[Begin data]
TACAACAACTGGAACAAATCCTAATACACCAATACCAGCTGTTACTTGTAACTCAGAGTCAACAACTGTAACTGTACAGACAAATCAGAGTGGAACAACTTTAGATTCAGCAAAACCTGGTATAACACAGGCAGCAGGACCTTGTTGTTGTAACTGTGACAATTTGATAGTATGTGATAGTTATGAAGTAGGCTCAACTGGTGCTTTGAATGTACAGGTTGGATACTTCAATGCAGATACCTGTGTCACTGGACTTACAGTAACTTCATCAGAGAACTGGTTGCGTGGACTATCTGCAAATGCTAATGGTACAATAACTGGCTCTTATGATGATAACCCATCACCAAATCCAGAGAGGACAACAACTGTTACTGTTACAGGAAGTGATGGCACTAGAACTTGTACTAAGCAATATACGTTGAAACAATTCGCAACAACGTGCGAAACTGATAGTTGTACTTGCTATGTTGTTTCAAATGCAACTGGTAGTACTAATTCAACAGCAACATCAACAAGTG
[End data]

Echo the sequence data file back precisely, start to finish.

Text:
TACAACAACTGGAACAAATCCTAATACACCAATACCAGCTGTTACTTGTAACTCAGAGTCAACAACTGTAACTGTACAGACAAATCAGAGTGGAACAACTTTAGATTCAGCAAAACCTGGTATAACACAGGCAGCAGGACCTTGTTGTTGTAACTGTGACAATTTGATAGTATGTGATAGTTATGAAGTAGGCTCAACTGGTGCTTTGAATGTACAGGTTGGATACTTCAATGCAGATACCTGTGTCACTGGACTTACAGTAACTTCATCAGAGAACTGGTTGCGTGGACTATCTGCAAATGCTAATGGTACAATAACTGGCTCTTATGATGATAACCCATCACCAAATCCAGAGAGGACAACAACTGTTACTGTTACAGGAAGTGATGGCACTAGAACTTGTACTAAGCAATATACGTTGAAACAATTCGCAACAACGTGCGAAACTGATAGTTGTACTTGCTATGTTGTTTCAAATGCAACTGGTAGTACTAATTCAACAGCAACATCAACAAGTG